That’s one of the reasons why I found Johnny Townsend’s new book Mormon Fairy Tales so much fun!! Without fretting about what the theology is supposed to be if it were pinned down, Townsend takes you on a voyage to explore the rich-but-undertapped imagination of Mormonism. I loved his portrait of spirit prison! He really nailed it — not in an official doctrine sort of way, but in a sort of “if you know Mormonism, you know this is what it must be like” way — and what a prison it is!
But flights of fairy-tale fantasy aren’t the only strength of Townsend’s work. He also captures the feelings and personalities of a variety of people on the fringes, fitting their lives into Mormonism and Mormonism into their lives.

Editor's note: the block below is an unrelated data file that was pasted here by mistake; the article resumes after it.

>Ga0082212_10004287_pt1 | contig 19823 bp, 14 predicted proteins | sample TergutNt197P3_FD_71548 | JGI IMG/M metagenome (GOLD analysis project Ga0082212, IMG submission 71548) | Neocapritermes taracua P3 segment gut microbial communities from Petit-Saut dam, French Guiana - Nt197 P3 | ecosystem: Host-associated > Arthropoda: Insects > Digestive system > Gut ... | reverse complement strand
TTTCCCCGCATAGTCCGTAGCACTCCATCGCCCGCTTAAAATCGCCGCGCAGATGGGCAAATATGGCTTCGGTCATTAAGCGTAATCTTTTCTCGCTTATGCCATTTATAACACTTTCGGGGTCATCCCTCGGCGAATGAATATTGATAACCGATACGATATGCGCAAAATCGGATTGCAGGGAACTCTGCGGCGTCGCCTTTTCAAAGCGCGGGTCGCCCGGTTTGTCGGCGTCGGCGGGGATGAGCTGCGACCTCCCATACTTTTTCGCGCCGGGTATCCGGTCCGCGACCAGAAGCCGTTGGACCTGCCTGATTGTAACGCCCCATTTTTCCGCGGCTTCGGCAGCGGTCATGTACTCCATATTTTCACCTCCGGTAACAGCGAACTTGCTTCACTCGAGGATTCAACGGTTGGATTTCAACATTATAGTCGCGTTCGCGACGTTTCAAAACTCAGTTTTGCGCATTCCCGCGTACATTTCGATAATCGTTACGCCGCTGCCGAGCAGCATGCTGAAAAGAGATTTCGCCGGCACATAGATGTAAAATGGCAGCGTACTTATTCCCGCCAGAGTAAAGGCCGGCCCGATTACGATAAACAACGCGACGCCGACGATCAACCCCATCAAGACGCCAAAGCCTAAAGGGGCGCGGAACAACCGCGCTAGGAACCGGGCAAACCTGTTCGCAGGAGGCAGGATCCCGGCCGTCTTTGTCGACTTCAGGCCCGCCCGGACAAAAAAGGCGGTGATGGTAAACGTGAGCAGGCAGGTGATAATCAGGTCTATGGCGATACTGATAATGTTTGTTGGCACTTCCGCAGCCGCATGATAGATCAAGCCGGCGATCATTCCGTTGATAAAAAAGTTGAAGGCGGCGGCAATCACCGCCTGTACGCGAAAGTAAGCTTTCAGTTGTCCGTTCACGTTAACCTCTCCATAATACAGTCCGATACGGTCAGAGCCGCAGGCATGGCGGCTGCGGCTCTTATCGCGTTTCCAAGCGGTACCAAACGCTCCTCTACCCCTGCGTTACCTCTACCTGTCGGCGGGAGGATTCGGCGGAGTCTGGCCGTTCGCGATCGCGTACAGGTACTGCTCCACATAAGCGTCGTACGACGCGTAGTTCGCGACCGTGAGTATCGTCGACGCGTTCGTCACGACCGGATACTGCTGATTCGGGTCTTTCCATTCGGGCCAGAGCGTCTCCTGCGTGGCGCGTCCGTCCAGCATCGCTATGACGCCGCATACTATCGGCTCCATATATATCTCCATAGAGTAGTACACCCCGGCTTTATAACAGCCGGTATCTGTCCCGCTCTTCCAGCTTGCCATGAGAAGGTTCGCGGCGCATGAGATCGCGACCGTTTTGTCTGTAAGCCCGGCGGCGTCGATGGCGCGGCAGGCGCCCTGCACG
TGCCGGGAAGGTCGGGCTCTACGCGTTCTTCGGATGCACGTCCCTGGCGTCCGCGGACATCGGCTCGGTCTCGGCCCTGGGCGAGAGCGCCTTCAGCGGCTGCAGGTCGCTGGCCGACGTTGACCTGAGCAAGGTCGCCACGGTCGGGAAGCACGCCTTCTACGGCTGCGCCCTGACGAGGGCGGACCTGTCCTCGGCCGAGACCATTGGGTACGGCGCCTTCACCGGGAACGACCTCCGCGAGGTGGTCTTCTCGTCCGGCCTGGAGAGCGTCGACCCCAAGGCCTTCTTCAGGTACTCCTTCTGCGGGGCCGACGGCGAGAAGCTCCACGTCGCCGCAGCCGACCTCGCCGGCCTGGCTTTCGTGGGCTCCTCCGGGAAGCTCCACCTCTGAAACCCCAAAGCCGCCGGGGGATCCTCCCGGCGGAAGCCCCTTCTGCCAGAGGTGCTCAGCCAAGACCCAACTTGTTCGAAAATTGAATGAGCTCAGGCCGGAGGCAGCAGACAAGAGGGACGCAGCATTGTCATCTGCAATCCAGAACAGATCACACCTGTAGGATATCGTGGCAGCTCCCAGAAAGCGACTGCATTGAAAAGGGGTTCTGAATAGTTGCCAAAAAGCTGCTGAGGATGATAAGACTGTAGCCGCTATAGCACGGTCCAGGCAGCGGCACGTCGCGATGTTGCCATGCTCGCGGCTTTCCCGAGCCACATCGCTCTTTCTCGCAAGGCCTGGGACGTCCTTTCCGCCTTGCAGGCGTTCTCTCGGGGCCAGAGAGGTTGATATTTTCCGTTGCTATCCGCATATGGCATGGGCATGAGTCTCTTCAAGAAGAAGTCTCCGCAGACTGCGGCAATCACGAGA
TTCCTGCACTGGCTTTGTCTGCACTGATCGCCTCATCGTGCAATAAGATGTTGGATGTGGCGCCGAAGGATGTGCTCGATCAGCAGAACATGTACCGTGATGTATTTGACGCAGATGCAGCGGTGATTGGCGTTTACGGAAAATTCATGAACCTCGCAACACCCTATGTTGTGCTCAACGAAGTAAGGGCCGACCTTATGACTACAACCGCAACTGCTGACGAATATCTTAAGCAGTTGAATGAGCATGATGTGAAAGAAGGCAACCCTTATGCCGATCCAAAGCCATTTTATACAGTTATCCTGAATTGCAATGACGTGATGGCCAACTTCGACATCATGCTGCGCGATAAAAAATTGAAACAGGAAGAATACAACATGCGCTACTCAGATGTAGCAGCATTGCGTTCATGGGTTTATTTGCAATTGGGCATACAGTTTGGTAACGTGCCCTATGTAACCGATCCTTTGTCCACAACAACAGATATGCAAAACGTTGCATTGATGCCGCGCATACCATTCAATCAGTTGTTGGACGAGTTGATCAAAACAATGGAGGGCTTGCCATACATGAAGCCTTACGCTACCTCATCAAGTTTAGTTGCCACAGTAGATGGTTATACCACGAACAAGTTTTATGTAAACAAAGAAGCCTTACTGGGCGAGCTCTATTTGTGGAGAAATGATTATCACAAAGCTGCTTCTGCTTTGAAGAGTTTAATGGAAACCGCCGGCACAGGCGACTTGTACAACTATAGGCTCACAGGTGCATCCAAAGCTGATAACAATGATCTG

Johnny Townsend has written at least ten books of Mormon stories. So far, I’ve read only two (Mormon Fairy Tales and The Circumcision of God), but I’m planning to read the rest — and you should too, if you’d like a fun and interesting new perspective on Mormons in life and imagination!
Chanson, what exactly is there in the “spirit world” that would automatically make it obvious to everyone that the LDS “Restored Gospel” is true?
Seth — Glad you asked! See, I always pictured it a little like that South Park movie where the spirits are asking “Hey, I was a faithful XYZ — why aren’t I in heaven?” and the MC explains, “No, the correct answer was Mormon.” 😉
Or — like in Townsend’s story — it seems it would be obvious which answer was right (based on how things work in the afterlife and who’s running the spirit prison). But it’s true there’s no official, doctrinal word on whether it will/would be obvious or not.
Imagine this scenario though: